Pirates were the original bad boys.
Sailing the high seas, forcing losers to walk the plank, and getting after dat booty.
So when I heard there was a way to take a pirate-themed vacation, let’s say I was on board.
We started out in Panama, where I learned Captain Morgan was actually a real person and not just that guy on spiced rum bottles — Sir Henry Morgan, a Welsh privateer. Privateers were basically dudes that owned their own ships and had a government OK to use them in war, usually to capture merchant shipments of enemies. You plundered, you gave some back to the government, and it was all cool. Except for the people who had their stuff jacked.
Our first pirate stop was to Portobelo, about a two-hour drive from Panama City, to check out the old Spanish colonial forts, which are now a UNESCO heritage site.
The site is said to originally be called Puerto Bello for “beautiful port” and then over the years transitioned from Porto Bello to Portobelo. Another OG pirate, Sir Francis Drake, died at sea in 1596, and is said to have been buried in Portobello Bay.
Since Portobelo was a pit stop for Peruvian silver, the city’s had a lot of trouble from pirates, including Morgan. The fort (pictured above) was the site of several skirmishes between the British and Spanish as the British tried to muck up the Spanish Galleon trade, but they never really got a foothold.
Today, the ruins are striking, and look out at a beautifully dilapidated customs house. A few blocks away is the Iglesia de San Felipe, which houses the Cristo Negro (Black Christ), a wooden statue that washed up in Portobelo’s harbor in the 1600s. Cristo Negro is celebrated during a yearly festival in October, when some devotees walk all 53 miles from Panama City to honor him.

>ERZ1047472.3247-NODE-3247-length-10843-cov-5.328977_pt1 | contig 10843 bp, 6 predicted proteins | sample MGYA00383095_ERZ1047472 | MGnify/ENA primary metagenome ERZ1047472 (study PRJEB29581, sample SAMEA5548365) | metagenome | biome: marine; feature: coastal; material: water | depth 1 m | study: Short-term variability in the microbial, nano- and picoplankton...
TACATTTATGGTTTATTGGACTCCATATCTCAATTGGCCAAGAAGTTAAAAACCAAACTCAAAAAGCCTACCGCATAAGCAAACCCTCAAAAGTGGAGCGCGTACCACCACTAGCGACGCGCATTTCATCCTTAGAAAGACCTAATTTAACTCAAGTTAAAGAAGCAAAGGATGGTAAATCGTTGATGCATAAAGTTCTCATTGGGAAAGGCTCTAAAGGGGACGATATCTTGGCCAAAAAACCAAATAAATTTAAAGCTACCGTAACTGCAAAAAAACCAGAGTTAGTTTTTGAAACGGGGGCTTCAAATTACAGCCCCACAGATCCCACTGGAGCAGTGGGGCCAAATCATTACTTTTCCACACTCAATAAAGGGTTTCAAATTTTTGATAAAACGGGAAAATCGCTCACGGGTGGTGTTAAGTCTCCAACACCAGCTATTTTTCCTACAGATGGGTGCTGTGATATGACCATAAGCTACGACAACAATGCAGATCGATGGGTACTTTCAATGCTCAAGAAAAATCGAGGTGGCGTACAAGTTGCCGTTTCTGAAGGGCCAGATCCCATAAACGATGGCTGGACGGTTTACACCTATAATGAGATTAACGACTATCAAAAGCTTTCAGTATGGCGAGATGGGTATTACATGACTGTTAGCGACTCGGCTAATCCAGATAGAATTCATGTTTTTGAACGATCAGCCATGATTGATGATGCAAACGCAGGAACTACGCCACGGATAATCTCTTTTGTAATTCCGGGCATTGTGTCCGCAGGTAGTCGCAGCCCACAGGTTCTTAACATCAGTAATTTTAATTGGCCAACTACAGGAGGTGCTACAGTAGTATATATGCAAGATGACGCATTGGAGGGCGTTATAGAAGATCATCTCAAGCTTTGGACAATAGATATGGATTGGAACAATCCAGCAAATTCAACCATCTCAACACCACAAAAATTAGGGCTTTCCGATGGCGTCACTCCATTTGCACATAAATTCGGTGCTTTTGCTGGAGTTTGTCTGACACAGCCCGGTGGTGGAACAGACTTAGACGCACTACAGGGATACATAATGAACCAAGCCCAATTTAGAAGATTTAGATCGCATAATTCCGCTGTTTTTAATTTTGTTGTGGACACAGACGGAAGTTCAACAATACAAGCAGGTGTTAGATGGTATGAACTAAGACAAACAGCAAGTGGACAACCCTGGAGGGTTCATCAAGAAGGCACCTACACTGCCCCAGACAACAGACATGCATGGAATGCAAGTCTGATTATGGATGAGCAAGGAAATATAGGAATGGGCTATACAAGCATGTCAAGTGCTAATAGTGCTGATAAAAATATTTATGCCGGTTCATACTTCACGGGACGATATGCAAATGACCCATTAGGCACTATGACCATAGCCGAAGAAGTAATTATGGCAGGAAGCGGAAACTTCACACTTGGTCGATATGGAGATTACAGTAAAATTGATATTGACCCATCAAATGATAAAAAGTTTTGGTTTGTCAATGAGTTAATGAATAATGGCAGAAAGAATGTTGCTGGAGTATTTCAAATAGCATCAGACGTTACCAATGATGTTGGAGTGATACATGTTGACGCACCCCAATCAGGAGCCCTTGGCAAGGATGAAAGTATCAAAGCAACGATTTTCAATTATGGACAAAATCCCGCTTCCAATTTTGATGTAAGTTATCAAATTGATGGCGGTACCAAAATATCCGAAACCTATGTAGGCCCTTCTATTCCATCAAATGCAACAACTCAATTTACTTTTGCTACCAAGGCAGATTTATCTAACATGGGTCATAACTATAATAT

But there’s still a modern-day link to “pirates”—many criminals make the trek for atonement for their crimes, and Cristo Negro is known in Panama as the patron saint of criminals, said Robert Taylor, a Panamaian historian and tour guide.
After a little bit of beaching (of course I’m going to go to the beach in Panama, let me live), I’m ready for a new day of vicarious swashbuckling. There’s plenty to see in Panama City itself for the pirate enthusiast.
Morgan didn’t just get up in Portobelo’s business. He also captured, sacked, and then burned Panama City, a hub for transporting gold and silver, in 1671. You can visit the ruins of Panama Viejo today, in the suburbs of the modern city—rebuilt a couple miles away.
Then, for a look at modern maritime trade—and to speculate how much is smuggled through—check out the Panama Canal. The Miraflores locks gives a glimpse of the massive engineering feat in action from a balcony vantage point, and there’s a museum of how builders braved challenges like malaria (example rookie mistake—they thought it was caused by ants rather than mosquitoes, so added more water to the situation).
Pirates like Drake and Morgan headed to Cartagena (pictured in top photo)—and, so did we. The Spanish would keep treasure it plundered from native peoples in the city before shipping it back to Spain, so it was a huge target: During the 1500s, the Colombian city was subject to five pirate attacks, the most famous of which was led by Drake, who burned down a bunch of buildings but “mercifully” didn’t level the city after receiving a huge ransom.
The result was the construction of a wall around the main city and several nearby forts, which make it a UNESCO heritage site and such a striking destination now; the contrast of the old city walls and the ultra-modern sleek new construction around it is enough to get any traveler hooked.
There’s a kid-friendly pirate museum on a Spanish Galleon replica docked near the walled city that has dancing shows, as well as drinks and food. But a must-do is an actual boat trip around the Bay of Cartagena to see the city from the water, but also to visit and explore nearby forts.
CheapCaribbean is offering a similar pirate-themed trip in December. To learn more, visit here.
[Photos: Gina Pace]
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